Mailinglist Archive: opensuse (795 mails)

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Re: [opensuse] KDE and directories
On Tue, 7 Nov 2017 12:29:20 +0100
Roger Oberholtzer <roger.oberholtzer@xxxxxxxxx> wrote:

On Tue, Nov 7, 2017 at 11:59 AM, Per Jessen <per@xxxxxxxxxxxx> wrote:
Roger Oberholtzer wrote:

I think I know the answer to this (and Google was no help), but I
thought I would ask in case I messed something very obvious:

Is it possible to have KDE run a program when you enter a
directory? Say in Dolphin. We want to sense if the current
directory contains a file with a specific name. If so, do
something. The point is that it should be automatic. And it must
be done for all directories. There is no name rule or pattern that
can be used.

I presume entering means changing current working directory to
<some
directory>.
Monitoring that sounds like a job for inotify - but I am not sure if
changing current working directory is a filesystem event.

How is the file created? It might be better to monitor all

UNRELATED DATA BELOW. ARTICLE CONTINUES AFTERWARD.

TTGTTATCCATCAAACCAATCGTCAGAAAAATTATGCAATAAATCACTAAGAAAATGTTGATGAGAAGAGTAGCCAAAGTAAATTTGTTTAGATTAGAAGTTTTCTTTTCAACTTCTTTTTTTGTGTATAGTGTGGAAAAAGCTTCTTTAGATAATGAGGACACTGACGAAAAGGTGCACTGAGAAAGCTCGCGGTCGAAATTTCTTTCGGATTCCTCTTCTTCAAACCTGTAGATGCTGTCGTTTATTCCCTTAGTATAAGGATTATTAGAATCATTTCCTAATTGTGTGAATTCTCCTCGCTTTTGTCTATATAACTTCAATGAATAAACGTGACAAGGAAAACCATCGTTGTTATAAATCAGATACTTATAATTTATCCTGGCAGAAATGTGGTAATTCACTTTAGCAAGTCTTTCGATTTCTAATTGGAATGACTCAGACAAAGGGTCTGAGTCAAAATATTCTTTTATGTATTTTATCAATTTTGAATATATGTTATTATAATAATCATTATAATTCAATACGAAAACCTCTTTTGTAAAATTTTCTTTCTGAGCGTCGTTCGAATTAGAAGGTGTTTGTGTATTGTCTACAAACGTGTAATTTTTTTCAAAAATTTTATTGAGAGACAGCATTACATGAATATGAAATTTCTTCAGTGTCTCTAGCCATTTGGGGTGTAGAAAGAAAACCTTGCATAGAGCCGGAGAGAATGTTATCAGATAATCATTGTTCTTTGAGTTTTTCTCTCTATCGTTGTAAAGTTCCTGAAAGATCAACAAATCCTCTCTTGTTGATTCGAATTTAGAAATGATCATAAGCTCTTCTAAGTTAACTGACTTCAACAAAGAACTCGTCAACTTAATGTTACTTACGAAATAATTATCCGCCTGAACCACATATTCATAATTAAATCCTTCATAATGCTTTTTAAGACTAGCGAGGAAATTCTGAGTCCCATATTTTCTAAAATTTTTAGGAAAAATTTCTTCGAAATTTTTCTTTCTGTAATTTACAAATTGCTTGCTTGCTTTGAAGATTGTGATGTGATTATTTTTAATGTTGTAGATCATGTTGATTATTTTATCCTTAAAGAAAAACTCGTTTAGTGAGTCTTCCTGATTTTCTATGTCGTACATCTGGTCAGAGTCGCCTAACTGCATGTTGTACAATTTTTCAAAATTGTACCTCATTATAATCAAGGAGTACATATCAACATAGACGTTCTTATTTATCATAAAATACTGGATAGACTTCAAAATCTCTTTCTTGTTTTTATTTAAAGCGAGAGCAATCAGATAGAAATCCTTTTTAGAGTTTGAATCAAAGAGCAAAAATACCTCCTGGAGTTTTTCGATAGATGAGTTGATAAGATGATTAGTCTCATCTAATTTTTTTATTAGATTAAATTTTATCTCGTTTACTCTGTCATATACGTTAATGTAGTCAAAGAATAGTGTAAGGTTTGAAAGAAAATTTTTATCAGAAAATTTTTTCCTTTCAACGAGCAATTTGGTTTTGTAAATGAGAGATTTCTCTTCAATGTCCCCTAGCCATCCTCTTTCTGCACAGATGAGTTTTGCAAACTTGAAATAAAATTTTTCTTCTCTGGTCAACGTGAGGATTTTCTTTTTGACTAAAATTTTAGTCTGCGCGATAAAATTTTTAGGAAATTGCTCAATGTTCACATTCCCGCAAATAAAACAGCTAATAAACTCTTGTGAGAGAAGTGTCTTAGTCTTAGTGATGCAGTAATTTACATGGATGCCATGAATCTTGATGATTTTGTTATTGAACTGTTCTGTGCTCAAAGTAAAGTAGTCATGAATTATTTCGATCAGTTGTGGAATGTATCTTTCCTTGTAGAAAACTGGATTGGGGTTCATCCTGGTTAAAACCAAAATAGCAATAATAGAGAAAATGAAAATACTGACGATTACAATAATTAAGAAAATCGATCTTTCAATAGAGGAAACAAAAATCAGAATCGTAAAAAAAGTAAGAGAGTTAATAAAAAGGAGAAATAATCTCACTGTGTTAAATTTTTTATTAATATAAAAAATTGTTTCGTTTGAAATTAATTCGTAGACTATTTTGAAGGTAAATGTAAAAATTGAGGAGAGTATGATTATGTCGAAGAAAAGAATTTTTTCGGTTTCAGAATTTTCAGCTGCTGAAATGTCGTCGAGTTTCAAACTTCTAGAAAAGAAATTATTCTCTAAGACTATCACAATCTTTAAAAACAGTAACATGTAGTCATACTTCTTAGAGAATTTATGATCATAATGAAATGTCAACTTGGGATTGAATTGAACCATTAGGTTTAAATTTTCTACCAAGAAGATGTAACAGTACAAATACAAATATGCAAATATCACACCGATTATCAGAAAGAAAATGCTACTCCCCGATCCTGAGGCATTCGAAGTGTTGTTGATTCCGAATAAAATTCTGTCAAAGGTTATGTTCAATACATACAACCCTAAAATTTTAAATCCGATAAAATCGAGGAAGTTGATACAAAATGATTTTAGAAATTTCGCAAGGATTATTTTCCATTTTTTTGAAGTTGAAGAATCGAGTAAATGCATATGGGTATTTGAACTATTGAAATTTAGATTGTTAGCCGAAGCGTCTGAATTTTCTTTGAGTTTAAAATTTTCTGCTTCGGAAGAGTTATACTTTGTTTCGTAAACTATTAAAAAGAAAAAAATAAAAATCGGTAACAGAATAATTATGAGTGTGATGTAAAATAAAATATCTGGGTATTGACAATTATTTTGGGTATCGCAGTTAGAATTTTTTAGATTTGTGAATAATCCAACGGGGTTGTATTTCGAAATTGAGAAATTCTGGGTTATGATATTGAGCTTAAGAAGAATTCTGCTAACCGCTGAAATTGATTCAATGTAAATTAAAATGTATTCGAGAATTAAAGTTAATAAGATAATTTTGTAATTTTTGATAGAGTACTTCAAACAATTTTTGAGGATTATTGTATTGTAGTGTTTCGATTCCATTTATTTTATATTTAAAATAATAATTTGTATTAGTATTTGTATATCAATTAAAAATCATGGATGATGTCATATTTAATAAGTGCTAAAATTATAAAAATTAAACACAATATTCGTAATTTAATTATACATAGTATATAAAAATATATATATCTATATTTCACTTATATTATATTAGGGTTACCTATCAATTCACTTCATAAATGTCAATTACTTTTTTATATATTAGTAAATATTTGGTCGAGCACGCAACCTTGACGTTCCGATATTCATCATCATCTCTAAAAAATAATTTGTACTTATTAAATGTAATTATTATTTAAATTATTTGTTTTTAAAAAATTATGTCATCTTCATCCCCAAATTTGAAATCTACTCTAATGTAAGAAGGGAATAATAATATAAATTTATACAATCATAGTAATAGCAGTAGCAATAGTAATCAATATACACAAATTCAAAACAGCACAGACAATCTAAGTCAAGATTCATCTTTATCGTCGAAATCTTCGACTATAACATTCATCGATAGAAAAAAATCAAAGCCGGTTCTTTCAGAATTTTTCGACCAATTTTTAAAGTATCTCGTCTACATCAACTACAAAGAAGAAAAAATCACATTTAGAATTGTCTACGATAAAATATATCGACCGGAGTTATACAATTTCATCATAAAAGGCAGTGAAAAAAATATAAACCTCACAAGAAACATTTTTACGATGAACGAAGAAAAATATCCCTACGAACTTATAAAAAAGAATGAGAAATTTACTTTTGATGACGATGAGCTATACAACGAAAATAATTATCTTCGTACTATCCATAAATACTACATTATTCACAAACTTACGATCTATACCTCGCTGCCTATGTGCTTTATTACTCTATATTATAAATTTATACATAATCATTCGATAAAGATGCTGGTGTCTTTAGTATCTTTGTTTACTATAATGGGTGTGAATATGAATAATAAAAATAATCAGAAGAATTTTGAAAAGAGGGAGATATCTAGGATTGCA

directories for a user and only look for that file being created or
updated.

The file is updated independent of this. It contains status
information about the data in that directory. This status information
should be used to update a map (Navit) to reflect the status of the
data in that directory. It only applies to the current directory. So a
cron job is not appropriate. It must be triggered by the user entering
the directory.

I think you need to do more analysis on your problem and come up with a
different solution.

As others have said, what do you mean by 'the user entering the
directory'? Do you mean accessing one or more of the files in the
directory? Or accessing a directory listing including metadata about
the files? Or simply changing working directory, or what?

If the former, what if somebody accesses a file without entering the
directory (e.g. by providing a full path)? What if they access via a
symlink or a hard link? Why can't you trust the processes to update the
status information themselves?

I'd be more tempted by a system that kept the data in directories to
which the target processes had no access and then allowed them to
access the data via a gatekeeper process that had greater access rights
and which checked whether each process's requests were kosher and maybe
logged them.

But a search for 'linux how can i tell when a process accesses a
file' (without quotes) turns up a few interesting links, such as
https://unix.stackexchange.com/questions/18844/list-the-files-accessed-by-a-program

HTH, Dave

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